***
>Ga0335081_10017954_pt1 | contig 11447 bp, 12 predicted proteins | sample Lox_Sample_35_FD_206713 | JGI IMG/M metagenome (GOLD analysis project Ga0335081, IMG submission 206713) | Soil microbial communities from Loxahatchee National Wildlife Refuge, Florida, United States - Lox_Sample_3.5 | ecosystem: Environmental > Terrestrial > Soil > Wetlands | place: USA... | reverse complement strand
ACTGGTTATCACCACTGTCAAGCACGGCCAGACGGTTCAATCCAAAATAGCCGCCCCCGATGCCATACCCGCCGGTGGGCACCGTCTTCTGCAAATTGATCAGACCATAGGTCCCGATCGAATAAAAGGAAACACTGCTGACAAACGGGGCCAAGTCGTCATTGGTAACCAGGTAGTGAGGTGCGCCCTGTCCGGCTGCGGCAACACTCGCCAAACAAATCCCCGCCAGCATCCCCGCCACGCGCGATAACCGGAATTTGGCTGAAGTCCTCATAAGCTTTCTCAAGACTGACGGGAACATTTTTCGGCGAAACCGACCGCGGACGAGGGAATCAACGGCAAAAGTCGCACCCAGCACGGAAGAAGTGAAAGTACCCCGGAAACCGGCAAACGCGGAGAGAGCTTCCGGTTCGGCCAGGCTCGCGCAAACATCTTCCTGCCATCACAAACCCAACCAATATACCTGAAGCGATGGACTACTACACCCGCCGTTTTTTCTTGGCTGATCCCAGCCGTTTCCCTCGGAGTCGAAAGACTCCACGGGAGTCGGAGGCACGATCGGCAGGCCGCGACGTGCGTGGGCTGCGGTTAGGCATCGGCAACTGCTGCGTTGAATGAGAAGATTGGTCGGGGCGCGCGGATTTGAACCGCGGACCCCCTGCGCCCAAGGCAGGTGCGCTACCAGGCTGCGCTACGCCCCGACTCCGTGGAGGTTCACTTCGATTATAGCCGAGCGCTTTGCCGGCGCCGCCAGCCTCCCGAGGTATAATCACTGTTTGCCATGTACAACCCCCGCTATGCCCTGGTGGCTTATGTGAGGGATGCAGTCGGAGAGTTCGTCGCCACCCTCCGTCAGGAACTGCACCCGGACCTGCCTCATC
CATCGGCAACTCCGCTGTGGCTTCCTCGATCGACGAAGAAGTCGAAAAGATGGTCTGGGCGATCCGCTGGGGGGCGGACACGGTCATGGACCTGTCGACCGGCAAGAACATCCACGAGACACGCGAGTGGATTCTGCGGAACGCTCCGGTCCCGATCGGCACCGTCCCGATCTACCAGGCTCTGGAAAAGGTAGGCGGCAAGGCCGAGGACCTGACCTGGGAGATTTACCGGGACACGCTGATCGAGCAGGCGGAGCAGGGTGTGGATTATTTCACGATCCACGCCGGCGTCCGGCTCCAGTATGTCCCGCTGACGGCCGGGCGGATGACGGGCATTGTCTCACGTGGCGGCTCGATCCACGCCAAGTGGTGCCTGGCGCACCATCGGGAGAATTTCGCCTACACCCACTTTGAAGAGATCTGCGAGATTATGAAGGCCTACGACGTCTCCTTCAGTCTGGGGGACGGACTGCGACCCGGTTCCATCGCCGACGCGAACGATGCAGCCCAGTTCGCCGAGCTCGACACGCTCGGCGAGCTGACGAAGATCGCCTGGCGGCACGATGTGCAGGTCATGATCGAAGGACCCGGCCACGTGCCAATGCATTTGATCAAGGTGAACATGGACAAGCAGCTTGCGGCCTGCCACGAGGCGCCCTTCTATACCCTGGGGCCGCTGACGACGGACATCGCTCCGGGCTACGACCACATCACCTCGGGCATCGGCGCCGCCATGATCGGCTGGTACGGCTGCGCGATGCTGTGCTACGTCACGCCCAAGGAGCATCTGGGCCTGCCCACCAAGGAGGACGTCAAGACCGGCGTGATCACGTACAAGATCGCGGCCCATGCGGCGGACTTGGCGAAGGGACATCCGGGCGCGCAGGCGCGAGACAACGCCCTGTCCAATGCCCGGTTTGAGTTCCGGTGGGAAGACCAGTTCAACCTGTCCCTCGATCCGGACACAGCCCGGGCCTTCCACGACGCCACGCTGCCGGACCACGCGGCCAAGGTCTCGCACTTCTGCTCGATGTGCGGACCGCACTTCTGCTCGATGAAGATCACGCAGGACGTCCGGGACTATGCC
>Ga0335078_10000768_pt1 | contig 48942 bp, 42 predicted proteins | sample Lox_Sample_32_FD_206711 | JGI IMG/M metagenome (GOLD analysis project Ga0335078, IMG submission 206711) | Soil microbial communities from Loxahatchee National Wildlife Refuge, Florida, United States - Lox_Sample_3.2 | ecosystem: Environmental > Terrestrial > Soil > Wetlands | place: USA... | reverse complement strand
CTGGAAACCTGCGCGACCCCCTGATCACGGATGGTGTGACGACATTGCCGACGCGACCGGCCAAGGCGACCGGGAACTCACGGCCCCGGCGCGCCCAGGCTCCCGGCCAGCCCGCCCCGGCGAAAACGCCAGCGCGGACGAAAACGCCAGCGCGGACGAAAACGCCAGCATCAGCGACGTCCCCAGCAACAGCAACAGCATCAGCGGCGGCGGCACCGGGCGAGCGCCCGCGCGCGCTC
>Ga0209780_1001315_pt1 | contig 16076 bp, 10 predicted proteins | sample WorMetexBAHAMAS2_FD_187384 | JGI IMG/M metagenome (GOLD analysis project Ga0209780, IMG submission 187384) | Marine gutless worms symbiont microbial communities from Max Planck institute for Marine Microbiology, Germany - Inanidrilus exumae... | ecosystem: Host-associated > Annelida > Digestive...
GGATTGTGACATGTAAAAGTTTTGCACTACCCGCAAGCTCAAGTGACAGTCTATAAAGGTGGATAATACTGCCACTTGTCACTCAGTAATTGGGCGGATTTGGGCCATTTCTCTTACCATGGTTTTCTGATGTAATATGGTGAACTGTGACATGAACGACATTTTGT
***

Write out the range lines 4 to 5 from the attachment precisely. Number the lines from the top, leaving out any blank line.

>Ga0335078_10000768_pt1 | contig 48942 bp, 42 predicted proteins | sample Lox_Sample_32_FD_206711 | JGI IMG/M metagenome (GOLD analysis project Ga0335078, IMG submission 206711) | Soil microbial communities from Loxahatchee National Wildlife Refuge, Florida, United States - Lox_Sample_3.2 | ecosystem: Environmental > Terrestrial > Soil > Wetlands | place: USA... | reverse complement strand
CTGGAAACCTGCGCGACCCCCTGATCACGGATGGTGTGACGACATTGCCGACGCGACCGGCCAAGGCGACCGGGAACTCACGGCCCCGGCGCGCCCAGGCTCCCGGCCAGCCCGCCCCGGCGAAAACGCCAGCGCGGACGAAAACGCCAGCGCGGACGAAAACGCCAGCATCAGCGACGTCCCCAGCAACAGCAACAGCATCAGCGGCGGCGGCACCGGGCGAGCGCCCGCGCGCGCTC